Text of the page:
Asia Pacific | FOCUS

The language of Hong Kong's protests: Crude and caustic memes and slogans often turn criticism of movement on its head

by Jerome Taylor


Viral artwork pummeling city leaders, clever word plays and Cantonese cursing that would make a sailor blush — Hong Kongers have displayed a characteristically riotous embrace of satire during their huge anti-government protests.

Anger has punctuated much of the historic rallies roiling Hong Kong in the last two weeks as the public vents huge opposition to an attempted China extradition law and frustrations over years of sliding freedoms.

But humor has never been far away.

The legions of tech-savvy youngsters never miss an opportunity to invent new chants, memes, banners and slogans that often turn the criticism against the movement on its head.

Outside the city’s parliament, a shrine has sprung up for the finance hub’s beleaguered pro-Beijing leader, Chief Executive Carrie Lam. A black banner underneath reads, “Suspend your mother.”

The first word is a reference to protester demands that the extradition bill be permanently taken off the table, not just suspended, as the government has now done. But the last two words reference a favorite local insult: “F—- your mother.”

Cantonese is an uproariously caustic language, with misogynistic insults to an opponent’s mother thrown around during even fairly pedestrian disagreements.

But after police were filmed shouting, “Reporter, your mother!” to journalists — questioning their credentials — during clashes with protesters earlier in the month, demonstrators seized on the phrase, immortalizing it in WhatsApp stickers and banners and printing it on T-shirts.

It was also a way to skewer Lam, who gave an interview where she likened herself to an exasperated mother trying not to give in to every demand from the childlike protesters.

An even more irreverent rallying cry that protesters have adopted with relish — and plastered on the outside walls of the city’s legislature — is the phrase “freedom hai.” The word “hai” refers to female genitalia and is arguably the rudest of what are dubbed “the five great Cantonese profanities.”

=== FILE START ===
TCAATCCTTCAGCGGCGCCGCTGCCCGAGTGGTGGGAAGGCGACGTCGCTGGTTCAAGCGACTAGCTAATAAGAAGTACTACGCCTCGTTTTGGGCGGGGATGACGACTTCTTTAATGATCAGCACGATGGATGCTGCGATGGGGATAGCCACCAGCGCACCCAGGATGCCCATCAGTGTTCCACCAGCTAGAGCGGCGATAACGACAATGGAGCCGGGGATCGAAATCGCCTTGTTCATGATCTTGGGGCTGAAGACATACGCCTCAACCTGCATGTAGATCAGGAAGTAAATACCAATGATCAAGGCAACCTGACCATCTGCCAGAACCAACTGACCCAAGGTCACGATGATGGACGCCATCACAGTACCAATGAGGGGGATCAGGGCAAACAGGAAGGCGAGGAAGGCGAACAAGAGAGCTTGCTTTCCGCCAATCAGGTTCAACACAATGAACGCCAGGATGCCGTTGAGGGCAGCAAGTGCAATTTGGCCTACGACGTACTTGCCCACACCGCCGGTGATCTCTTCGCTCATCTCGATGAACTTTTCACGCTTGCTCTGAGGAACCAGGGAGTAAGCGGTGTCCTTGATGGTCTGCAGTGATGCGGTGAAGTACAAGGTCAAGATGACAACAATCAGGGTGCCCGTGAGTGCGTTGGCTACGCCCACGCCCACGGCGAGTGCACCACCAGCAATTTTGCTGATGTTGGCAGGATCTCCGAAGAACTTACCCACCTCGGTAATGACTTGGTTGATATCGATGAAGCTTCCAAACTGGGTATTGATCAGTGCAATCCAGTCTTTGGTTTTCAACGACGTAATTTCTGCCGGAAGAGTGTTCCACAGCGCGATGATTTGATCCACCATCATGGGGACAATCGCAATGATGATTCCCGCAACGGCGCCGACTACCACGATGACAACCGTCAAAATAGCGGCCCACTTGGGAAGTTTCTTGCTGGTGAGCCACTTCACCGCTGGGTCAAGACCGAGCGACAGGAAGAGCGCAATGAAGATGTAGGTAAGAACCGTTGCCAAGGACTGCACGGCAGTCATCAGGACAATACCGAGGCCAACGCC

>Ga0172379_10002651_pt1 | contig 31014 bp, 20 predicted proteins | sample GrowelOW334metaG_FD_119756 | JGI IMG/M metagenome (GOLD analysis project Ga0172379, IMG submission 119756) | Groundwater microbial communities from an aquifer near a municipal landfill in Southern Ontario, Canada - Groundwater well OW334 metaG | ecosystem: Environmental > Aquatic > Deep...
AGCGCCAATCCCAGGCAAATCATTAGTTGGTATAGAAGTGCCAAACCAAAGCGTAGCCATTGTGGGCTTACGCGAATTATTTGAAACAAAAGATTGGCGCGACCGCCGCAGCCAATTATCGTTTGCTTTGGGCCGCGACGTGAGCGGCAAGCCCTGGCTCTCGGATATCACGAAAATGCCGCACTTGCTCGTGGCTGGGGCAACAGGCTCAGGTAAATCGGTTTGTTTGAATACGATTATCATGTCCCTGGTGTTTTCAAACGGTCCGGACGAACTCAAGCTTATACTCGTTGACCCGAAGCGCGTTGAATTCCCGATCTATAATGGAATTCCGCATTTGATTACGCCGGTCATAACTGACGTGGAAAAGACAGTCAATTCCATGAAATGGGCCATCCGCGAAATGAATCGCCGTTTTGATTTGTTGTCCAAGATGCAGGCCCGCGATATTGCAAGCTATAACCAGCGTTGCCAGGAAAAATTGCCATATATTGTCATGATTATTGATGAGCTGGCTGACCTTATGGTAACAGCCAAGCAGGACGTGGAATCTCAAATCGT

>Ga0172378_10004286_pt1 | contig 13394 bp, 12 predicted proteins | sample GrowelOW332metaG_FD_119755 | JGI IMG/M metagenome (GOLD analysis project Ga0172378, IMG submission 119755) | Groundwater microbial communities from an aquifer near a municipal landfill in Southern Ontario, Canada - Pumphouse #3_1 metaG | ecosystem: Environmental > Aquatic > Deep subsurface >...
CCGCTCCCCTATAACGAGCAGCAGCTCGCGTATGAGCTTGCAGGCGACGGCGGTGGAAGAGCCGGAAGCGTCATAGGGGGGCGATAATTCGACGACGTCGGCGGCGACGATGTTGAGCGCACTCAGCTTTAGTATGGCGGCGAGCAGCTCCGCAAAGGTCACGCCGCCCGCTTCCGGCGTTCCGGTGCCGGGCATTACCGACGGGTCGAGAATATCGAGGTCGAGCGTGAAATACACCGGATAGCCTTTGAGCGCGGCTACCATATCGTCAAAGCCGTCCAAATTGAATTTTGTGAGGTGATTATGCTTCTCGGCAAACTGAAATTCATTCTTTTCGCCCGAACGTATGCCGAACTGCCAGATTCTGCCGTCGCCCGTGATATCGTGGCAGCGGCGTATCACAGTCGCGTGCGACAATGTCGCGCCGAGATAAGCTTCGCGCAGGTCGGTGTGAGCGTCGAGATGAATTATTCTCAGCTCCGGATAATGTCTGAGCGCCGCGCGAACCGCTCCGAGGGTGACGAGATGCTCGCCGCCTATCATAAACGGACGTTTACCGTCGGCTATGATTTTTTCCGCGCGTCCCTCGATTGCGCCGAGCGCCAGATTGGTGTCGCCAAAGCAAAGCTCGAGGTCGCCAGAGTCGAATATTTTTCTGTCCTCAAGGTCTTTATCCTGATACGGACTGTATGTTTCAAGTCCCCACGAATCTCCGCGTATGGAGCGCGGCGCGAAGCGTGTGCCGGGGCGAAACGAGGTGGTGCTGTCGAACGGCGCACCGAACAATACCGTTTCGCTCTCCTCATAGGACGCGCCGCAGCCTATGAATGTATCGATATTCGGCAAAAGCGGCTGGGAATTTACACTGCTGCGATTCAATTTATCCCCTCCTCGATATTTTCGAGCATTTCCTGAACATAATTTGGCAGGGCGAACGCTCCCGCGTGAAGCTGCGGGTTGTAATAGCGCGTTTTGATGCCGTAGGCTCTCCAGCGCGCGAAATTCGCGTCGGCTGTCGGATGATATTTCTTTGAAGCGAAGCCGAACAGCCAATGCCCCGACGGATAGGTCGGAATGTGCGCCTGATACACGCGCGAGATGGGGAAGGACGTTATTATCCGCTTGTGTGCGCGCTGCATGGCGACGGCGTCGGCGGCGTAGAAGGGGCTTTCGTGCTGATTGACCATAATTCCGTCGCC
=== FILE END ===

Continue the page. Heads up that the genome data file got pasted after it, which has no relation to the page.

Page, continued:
Police were filmed yelling an insult at demonstrators that sounded like “freedom hai” — and demonstrators took the insult and adopted it with pride.

Protester Kit-ying, 25, said the slogan was a “refusal to be oppressed.”

“Especially as a woman, if you call us that, we will turn it into our slogan and transform it from its passive role into an active one,” she said.

Not all the puns are derisive.

One of the most popular chants has been “fan sung jung,” which literally translates to “against being sent to China.” But “sung jung” is also a homophone for seeing off a dead relative at a funeral, encapsulating fears that the extradition law will be the death of their city.

Yuen Chan, a journalism lecturer at London’s City University, said Hong Kong’s history as a trading hub has birthed a vernacular that absorbs influences “in endless creative and sometimes irreverent ways.”

“In recent years, online culture and increasing interest and pride in local culture has created an even more fertile environment for Cantonese Kongish wordplay and satire,” she added.

Many of the memes have gone viral via the website LIHKG, a sort of Cantonese Reddit, where users can vote on designs and protest plans. There you can find cartoons of Lam showing her as Gollum from “The Lord of the Rings” clutching the “one ring,” or crying crocodile tears over injured protesters.

The best go viral on chat groups or are simply pinged, using Bluetooth and Apple’s Airdrop function, to strangers’ phones as they walk down the street.

Many Hong Kongers are members of constantly buzzing private WhatsApp family groups. Youngsters have deployed “elder memes” — written and designed in a style that appeals to their more conservative older relatives — in a bid to counter disinformation and win them over.

Many popular drawings have been penned by Australia-based Chinese dissident artist Badiucao, who recently unveiled his face for the first time after he said his family on the mainland received threats.

One popular cartoon is based on an AFP photograph of a lone protester in a yellow poncho getting hit by either pepper spray or water from police.

“It’s a metaphor for Hong Kong as a city against the threat from the whole nation of mainland China. … It’s a photo of a modern David versus Goliath,” Badiucao said.

Antony Dapiran, a Hong Kong-based lawyer who has written a book about the city’s protest movements, said this year’s demonstrations have a “darker tone” than the failed pro-democracy “Umbrella Movement” in 2014.

“The humor is there, to be sure, but often to leaven much more serious issues, almost as comic relief,” he said.